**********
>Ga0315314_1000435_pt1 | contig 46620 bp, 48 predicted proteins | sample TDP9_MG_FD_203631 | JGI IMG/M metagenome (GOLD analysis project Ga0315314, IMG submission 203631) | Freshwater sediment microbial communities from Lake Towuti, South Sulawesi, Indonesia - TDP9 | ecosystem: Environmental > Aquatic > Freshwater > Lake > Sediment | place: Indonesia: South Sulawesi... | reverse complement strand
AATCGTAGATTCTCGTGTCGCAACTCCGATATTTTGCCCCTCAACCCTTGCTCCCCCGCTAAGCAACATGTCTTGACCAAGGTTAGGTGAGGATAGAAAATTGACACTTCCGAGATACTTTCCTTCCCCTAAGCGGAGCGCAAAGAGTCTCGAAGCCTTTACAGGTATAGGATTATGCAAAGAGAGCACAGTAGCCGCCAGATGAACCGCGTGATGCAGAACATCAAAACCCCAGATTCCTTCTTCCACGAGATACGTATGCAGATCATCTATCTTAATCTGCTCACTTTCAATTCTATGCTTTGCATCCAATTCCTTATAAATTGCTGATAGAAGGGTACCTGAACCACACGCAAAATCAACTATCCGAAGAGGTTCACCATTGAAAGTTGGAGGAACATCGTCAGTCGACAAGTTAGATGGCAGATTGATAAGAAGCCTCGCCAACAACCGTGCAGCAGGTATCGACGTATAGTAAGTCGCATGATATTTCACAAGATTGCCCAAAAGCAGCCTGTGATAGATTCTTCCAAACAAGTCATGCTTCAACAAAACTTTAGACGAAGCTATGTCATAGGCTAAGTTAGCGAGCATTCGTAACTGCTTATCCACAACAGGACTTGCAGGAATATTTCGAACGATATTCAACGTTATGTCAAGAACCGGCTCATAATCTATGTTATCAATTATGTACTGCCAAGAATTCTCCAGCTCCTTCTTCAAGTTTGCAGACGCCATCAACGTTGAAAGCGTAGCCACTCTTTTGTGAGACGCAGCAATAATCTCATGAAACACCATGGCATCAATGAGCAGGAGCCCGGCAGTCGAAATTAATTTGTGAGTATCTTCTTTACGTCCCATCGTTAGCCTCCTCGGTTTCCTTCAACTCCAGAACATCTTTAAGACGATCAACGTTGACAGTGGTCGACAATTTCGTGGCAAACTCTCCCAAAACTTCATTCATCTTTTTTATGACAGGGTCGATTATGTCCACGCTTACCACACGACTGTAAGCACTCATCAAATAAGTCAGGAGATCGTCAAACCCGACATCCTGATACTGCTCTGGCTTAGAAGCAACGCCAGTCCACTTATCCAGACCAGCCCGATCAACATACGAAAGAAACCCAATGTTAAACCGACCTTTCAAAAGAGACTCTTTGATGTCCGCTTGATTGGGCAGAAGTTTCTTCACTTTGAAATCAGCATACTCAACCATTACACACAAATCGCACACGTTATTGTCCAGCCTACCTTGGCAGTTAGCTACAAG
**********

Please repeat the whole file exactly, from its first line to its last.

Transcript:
>Ga0315314_1000435_pt1 | contig 46620 bp, 48 predicted proteins | sample TDP9_MG_FD_203631 | JGI IMG/M metagenome (GOLD analysis project Ga0315314, IMG submission 203631) | Freshwater sediment microbial communities from Lake Towuti, South Sulawesi, Indonesia - TDP9 | ecosystem: Environmental > Aquatic > Freshwater > Lake > Sediment | place: Indonesia: South Sulawesi... | reverse complement strand
AATCGTAGATTCTCGTGTCGCAACTCCGATATTTTGCCCCTCAACCCTTGCTCCCCCGCTAAGCAACATGTCTTGACCAAGGTTAGGTGAGGATAGAAAATTGACACTTCCGAGATACTTTCCTTCCCCTAAGCGGAGCGCAAAGAGTCTCGAAGCCTTTACAGGTATAGGATTATGCAAAGAGAGCACAGTAGCCGCCAGATGAACCGCGTGATGCAGAACATCAAAACCCCAGATTCCTTCTTCCACGAGATACGTATGCAGATCATCTATCTTAATCTGCTCACTTTCAATTCTATGCTTTGCATCCAATTCCTTATAAATTGCTGATAGAAGGGTACCTGAACCACACGCAAAATCAACTATCCGAAGAGGTTCACCATTGAAAGTTGGAGGAACATCGTCAGTCGACAAGTTAGATGGCAGATTGATAAGAAGCCTCGCCAACAACCGTGCAGCAGGTATCGACGTATAGTAAGTCGCATGATATTTCACAAGATTGCCCAAAAGCAGCCTGTGATAGATTCTTCCAAACAAGTCATGCTTCAACAAAACTTTAGACGAAGCTATGTCATAGGCTAAGTTAGCGAGCATTCGTAACTGCTTATCCACAACAGGACTTGCAGGAATATTTCGAACGATATTCAACGTTATGTCAAGAACCGGCTCATAATCTATGTTATCAATTATGTACTGCCAAGAATTCTCCAGCTCCTTCTTCAAGTTTGCAGACGCCATCAACGTTGAAAGCGTAGCCACTCTTTTGTGAGACGCAGCAATAATCTCATGAAACACCATGGCATCAATGAGCAGGAGCCCGGCAGTCGAAATTAATTTGTGAGTATCTTCTTTACGTCCCATCGTTAGCCTCCTCGGTTTCCTTCAACTCCAGAACATCTTTAAGACGATCAACGTTGACAGTGGTCGACAATTTCGTGGCAAACTCTCCCAAAACTTCATTCATCTTTTTTATGACAGGGTCGATTATGTCCACGCTTACCACACGACTGTAAGCACTCATCAAATAAGTCAGGAGATCGTCAAACCCGACATCCTGATACTGCTCTGGCTTAGAAGCAACGCCAGTCCACTTATCCAGACCAGCCCGATCAACATACGAAAGAAACCCAATGTTAAACCGACCTTTCAAAAGAGACTCTTTGATGTCCGCTTGATTGGGCAGAAGTTTCTTCACTTTGAAATCAGCATACTCAACCATTACACACAAATCGCACACGTTATTGTCCAGCCTACCTTGGCAGTTAGCTACAAG